Learning how to write a movie review for a newspaper is all about you developing your art of storytelling. Yes, storytelling. In most stories, the more detail the better. Well, when writing a movie review, you need to create an interest in the public by supplying the least amount of information possible. You have to give them just enough to get them salivating, to make them want to go out and see the flick. Or just enough info in your movie review to steer them away from the flick without spoiling the story. This is why your storytelling skills need to be top notch. You need to know what to say, and what to leave out. Well, let's write that movie review.
- Catch their attention. Regardless if you're for or against seeing the movie, you want people to read what you have to say about the film. The most important tool for luring the masses to your movie review is a catchy title. If the title to your movie review is something like "There's A New Movie Out," nobody's going to care. If you have a crappy title, no one's going to read the rest of your movie review. You have to be creative with the title, it's imperative. The title should allude to the movie or the actors you're speaking about. It should also hint on whether or not you're for the movie.
- Be persuasive. You've seen the movie and you're supposed to be the expert. You can't take the middle ground. Take a definite stance on whether or not the movie would be worth the time. You can point out certain good and bad elements of the movie but by the end of your piece, the public should clearly know where you stand. It's all up to how you present the movie.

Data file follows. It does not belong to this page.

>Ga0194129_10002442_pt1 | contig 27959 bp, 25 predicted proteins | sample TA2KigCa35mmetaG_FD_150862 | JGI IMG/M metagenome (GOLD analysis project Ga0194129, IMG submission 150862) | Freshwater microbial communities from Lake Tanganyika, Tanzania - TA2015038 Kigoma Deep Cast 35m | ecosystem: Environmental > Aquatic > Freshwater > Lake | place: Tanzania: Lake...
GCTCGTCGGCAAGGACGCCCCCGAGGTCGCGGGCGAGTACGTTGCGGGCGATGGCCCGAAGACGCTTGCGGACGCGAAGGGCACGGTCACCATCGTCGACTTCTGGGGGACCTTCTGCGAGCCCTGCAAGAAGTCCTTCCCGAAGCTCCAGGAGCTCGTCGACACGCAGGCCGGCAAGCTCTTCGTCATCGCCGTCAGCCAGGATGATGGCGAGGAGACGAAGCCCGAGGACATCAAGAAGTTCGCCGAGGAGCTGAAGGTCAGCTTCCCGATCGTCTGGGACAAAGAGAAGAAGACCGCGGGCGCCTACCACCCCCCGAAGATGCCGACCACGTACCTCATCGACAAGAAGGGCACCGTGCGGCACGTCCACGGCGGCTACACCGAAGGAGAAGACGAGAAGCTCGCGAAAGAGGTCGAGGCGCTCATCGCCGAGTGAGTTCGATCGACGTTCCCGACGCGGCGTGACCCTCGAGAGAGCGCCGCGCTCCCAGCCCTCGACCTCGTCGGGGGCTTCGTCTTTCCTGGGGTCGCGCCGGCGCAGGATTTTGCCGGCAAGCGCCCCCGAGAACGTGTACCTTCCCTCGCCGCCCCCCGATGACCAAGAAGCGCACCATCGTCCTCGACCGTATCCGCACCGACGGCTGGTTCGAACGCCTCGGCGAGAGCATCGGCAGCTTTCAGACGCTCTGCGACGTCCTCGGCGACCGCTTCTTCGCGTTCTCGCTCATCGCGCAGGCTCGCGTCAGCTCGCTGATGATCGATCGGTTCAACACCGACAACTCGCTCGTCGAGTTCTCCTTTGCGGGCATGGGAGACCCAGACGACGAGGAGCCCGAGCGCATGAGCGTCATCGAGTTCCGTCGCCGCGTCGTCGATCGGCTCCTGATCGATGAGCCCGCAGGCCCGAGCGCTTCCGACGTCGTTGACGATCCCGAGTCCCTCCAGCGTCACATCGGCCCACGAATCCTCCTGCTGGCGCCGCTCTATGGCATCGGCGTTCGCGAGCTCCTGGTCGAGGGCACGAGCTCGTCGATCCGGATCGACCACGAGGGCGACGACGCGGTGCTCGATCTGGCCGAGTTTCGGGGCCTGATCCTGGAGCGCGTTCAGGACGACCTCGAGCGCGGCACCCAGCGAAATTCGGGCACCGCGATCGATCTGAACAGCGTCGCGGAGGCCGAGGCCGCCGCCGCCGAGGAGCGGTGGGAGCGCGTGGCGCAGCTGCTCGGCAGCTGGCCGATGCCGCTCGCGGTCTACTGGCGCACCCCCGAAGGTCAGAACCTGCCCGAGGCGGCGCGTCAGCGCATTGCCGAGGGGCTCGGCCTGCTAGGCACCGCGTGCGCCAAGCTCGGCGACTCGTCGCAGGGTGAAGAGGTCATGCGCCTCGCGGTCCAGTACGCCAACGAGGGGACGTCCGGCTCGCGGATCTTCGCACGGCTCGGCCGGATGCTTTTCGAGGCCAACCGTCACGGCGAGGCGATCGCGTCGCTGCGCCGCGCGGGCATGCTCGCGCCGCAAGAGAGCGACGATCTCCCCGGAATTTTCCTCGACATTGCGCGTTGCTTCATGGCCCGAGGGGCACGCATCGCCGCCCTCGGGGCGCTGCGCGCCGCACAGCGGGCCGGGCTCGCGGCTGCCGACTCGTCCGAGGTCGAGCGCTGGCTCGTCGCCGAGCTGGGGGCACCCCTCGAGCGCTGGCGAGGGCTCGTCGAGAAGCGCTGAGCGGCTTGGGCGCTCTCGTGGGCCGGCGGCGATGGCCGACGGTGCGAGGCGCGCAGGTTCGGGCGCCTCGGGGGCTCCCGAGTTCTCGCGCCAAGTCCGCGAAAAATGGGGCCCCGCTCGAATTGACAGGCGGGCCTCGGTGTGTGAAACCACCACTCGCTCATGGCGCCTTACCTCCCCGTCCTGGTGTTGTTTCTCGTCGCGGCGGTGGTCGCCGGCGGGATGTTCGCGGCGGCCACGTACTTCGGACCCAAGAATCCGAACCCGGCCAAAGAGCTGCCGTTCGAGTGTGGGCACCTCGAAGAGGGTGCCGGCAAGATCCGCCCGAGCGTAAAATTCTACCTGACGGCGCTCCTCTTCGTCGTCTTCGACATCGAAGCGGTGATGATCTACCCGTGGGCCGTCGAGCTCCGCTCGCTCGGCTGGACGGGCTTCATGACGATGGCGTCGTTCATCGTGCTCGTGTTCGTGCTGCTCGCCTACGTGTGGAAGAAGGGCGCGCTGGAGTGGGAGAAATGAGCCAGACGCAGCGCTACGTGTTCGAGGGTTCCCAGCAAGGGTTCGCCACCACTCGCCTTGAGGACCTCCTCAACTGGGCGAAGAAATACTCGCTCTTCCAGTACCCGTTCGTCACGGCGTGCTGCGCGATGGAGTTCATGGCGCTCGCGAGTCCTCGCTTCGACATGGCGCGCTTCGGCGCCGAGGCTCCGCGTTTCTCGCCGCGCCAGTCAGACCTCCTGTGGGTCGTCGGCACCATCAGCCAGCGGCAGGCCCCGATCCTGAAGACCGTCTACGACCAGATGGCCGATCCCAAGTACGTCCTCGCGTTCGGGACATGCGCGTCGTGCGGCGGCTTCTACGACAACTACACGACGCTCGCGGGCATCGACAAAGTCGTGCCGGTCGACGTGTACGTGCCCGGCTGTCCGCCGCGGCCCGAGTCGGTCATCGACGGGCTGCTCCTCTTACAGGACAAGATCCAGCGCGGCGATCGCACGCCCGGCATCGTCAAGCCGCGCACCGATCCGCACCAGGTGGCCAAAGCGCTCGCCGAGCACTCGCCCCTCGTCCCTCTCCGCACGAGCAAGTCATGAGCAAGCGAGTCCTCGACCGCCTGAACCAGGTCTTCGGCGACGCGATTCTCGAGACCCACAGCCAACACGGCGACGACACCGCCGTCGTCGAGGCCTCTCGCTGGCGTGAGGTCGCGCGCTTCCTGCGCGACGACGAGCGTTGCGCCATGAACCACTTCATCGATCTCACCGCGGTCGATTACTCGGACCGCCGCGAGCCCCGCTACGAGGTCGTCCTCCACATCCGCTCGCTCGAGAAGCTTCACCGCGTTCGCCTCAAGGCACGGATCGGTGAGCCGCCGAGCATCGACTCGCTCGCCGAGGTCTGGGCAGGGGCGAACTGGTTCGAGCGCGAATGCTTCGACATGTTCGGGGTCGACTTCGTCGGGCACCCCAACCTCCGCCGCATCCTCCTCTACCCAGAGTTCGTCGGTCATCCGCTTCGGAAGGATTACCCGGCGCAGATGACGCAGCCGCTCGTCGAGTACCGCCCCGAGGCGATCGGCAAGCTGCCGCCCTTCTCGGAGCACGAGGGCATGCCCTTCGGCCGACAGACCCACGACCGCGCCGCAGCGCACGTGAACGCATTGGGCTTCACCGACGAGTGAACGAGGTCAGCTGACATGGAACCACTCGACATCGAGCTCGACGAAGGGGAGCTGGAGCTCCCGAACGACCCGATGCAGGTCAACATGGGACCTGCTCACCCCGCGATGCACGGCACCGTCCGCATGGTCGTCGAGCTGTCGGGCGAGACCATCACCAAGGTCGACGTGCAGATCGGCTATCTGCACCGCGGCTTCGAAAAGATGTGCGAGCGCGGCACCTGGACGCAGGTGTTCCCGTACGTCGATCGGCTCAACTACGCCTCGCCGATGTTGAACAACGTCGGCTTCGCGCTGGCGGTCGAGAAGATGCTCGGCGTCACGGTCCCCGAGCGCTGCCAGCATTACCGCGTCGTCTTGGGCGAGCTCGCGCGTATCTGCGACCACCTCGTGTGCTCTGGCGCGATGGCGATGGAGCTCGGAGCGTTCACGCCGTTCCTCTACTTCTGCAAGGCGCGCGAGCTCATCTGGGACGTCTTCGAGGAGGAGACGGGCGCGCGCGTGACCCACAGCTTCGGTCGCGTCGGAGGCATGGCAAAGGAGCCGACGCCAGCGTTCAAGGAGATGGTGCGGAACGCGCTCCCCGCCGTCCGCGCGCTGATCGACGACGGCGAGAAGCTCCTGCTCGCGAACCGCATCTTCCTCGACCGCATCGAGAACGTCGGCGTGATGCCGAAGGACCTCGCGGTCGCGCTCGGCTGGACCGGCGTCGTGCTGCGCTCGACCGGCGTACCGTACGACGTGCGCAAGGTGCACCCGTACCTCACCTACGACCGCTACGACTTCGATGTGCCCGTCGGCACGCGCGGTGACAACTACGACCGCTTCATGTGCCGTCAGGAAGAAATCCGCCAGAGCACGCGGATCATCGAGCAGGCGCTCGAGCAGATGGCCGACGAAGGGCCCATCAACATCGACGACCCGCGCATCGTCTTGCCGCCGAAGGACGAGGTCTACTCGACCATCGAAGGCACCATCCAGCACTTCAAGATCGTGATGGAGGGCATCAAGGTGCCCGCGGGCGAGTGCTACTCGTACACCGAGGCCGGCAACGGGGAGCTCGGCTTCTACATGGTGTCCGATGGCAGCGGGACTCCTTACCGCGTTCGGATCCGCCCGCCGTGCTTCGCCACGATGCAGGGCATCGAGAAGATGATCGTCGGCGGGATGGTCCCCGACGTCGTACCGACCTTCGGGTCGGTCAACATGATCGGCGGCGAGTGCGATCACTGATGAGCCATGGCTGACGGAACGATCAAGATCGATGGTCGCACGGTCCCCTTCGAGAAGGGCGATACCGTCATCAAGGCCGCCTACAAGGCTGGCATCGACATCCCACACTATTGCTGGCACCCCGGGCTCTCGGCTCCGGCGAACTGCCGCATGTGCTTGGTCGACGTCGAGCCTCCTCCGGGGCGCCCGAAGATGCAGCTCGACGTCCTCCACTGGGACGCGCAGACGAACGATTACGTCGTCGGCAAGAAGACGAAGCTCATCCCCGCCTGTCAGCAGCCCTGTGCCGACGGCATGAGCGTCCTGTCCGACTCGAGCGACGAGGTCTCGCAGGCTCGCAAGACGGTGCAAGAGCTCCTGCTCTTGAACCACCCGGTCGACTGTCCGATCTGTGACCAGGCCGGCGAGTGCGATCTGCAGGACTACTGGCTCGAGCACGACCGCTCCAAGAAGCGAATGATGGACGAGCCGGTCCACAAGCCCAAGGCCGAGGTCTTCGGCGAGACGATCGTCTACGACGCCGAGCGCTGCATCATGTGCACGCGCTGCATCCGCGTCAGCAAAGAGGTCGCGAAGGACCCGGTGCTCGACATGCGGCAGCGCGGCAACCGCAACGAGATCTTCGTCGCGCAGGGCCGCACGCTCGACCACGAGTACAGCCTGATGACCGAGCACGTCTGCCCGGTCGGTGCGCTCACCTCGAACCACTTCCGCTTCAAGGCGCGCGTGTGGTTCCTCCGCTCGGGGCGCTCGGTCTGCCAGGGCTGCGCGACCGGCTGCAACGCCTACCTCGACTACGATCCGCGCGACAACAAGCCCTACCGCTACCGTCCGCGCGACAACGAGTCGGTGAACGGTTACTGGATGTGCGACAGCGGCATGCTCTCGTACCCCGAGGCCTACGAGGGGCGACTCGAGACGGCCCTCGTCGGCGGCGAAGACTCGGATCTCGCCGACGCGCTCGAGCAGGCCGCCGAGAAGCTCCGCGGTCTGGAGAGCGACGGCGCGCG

- What to stay away from. Don't give a play by play of the story. You're writing a movie review not a literary adaptation to the flick. Don't give away key plot changes or major surprises in the film. No one likes it when a buddy of theirs sees a movie and spoils it by telling all the good parts. No one will like you either if you give too much info on the movie.
- What to focus on. Your movie review should talk about the major stars and briefly touch on their performances. You can even briefly talk about the characters and their conflicts. Just remember not to reveal too much. Too much info will cause the audience to lose interest just as a lack of information will do the same.
- Rating system. Ebert has the "thumbs up, thumbs down" rating system. Other movie reviewers use a "star" rating system. It's up to you whether or not you want to use one. Your descriptive writing in the body of your movie review should be enough to adequately persuade the public. But if you get famous, you'll be recognized by a unique grading system. Just ask Roger Ebert.
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